On July 26, 2016 the Department of Homeland Security Office of Inspector General (DHS OIG) conducted an audit of the U.S. Customs and Border Protection (CBP) polygraph and complaint processes.  The title of the audit is “Most Complaints about CBP’s Polygraph Program Are Ambiguous or Unfounded (OIG-18-68).” The DHS OIG conducted the audit based on the 2010 CBP law enforcement applicant requirement to provide polygraph examination to applicants and to determine whether effective controls exist for the polygraph and complaint processes.

Customs and Border Protection Polygraph Performance and Results

CBP conducts the polygraph in three phases. However, once the three phases are complete, CBP does not consider any polygraph complete until quality control personnel review, concur with, and certify the results.

  • Pre-test interview describing the polygraph instruments and exam, testing the equipment, and familiarizing the applicant to the process.
  • Polygraph Examination screening the applicant with suitability questions covering serious crimes and illegal drug use, and National Security topics.
  • Post-test Interview to review results with the applicants.

During the period of 2013 to 2016, CBP administered exams to 33,000 applicants using the above described process with a 28% pass rate. Interestingly, 26% were disqualified during the pre-test phase after admitting to crimes and adverse behavior.

Scope of the Officer of Inspector General’s audit

The OIG conducted the audit using The National Center for Credibility Assessment (NCCA) standards while reviewing a statistical example of 380 polygraph examinations. The audit’s purpose was to determine whether quality control reviews occurred as intended. During the audit, OIG reviewed 157 complaints and their corresponding audio recordings and cataloged them into three categories.  Of the 157 complaints the results determined that:

  • 130 complaints lacked information or were too vague.
  • 21 complaints were untrue (audio did not substantiate).
  • 6 complaints were backed up by audio recording.

Findings and Recommendations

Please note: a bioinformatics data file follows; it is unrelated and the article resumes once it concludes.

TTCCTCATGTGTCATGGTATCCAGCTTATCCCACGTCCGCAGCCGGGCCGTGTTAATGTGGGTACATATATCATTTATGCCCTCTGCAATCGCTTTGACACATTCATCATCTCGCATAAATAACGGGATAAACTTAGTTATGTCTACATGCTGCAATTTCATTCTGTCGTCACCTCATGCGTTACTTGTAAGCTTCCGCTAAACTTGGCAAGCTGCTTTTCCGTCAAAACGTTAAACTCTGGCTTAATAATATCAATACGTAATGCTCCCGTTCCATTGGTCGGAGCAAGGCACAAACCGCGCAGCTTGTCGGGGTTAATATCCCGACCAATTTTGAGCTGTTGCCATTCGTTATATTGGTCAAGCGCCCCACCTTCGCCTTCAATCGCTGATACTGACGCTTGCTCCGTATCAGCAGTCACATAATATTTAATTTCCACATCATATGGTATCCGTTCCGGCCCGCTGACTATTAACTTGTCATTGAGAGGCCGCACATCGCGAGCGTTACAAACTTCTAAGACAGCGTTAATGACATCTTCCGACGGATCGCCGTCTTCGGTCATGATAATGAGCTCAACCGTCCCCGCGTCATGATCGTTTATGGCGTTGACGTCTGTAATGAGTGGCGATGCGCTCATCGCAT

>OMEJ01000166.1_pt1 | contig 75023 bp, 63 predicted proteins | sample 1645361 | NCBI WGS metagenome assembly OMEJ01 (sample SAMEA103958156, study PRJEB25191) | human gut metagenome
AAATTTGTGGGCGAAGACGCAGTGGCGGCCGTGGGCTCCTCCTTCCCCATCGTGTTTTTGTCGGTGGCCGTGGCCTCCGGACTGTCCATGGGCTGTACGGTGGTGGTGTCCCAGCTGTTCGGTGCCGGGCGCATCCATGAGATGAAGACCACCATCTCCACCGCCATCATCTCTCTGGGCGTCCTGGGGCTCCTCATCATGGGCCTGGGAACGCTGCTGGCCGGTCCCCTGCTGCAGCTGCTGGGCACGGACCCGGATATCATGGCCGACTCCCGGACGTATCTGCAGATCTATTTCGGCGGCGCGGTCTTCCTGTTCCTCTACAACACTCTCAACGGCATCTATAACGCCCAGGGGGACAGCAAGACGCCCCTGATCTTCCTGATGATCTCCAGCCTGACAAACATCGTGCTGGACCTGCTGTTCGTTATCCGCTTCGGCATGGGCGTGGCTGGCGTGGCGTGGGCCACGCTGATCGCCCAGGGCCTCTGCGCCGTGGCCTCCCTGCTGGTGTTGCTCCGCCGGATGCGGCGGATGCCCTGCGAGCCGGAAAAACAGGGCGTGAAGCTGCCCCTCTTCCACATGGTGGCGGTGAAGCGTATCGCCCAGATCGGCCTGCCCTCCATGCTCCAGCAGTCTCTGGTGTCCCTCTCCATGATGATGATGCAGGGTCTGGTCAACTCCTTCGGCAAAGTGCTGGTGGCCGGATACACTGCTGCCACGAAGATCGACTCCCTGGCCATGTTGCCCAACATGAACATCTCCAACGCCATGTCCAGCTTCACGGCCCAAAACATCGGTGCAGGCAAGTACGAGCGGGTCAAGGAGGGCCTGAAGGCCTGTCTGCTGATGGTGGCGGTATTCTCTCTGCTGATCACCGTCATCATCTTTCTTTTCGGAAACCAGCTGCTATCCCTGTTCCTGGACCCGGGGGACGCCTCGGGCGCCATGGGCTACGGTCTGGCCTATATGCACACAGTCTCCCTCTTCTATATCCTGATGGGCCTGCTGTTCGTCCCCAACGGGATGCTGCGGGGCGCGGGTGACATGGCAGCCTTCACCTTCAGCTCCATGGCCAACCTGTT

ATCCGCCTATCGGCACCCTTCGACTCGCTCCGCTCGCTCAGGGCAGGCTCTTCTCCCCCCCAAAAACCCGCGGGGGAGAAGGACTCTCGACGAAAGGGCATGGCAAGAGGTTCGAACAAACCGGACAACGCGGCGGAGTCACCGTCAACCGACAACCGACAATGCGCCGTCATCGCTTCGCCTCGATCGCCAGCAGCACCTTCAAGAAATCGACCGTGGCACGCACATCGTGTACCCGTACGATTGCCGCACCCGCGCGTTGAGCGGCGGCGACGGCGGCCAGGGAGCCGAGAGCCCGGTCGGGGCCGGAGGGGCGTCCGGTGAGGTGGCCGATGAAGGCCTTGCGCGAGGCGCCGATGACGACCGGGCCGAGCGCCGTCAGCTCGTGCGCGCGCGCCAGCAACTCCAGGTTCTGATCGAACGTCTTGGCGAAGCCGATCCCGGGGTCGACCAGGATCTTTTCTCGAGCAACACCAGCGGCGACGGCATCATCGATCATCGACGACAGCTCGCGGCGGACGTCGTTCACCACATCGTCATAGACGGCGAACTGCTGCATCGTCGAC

Though the audit determined that most complaints about CBP’s polygraph program are, indeed, ambiguous or unfounded, that result was not the audit’s intent. DHS OIG made two findings and two recommendations after determining whether quality control reviews occurred as intended.

Findings

DHS OIG made two findings identifying the root cause for review and approval process gaps and lack of consistent formal complaint reviews:

  • A key control over its review and approval process was not always operating as intended.
  • CBP did not have a formal complaint review process, leading to inconsistent and subjective reviews.

Recommendations

DHS OIG made two recommendations and CBP began to implement recommendations immediately. The recommendations and responses are:

Recommendation 1: That the Commissioner of CBP develop additional controls to ensure polygraph quality control reviews comply with federal polygraph standards.

CBP Response: Currently revising policy to ensure quality control reviewers’ responsibility to conduct objective reviews.

Recommendation 2: That the Commissioner of CBP develop and implement a formal policy for the complaint review and response process.

CBP Response: Currently revising policy to define the polygraph review process and the appropriate actions for responding to complaints.

Overall takeaways from the audit

The results of the audit demonstrated that the complaints of the CBP were ambiguous or unfounded and that there were processes and reviews in place to ensure suitability of the applicants. However, regardless of how well CBP was conducting polygraph examinations, CBP risked not finding and addressing issues identified in complaints. While CBP demonstrated controls over its polygraph examination process, review and approval processes did not occur consistently and CBP did not have a formal complaint review process. However, CBP did cooperate with the audit, agreed with audit results, and are implementing DHS OIG recommendations.

 

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Jeffrey W. Bennett is a security consultant with SFPC, SAPPC, ISOC, ISP certifications. He maintains a security blog and newsletter and is the author of many security books including DoD Security Clearance and Contracts Guidebook-What Cleared Contractors Need to Know About Their Need to Know, The Insider’s Guide to Security Clearances, and books on security certification. Visit his website www.redbikepublishing.com for more information.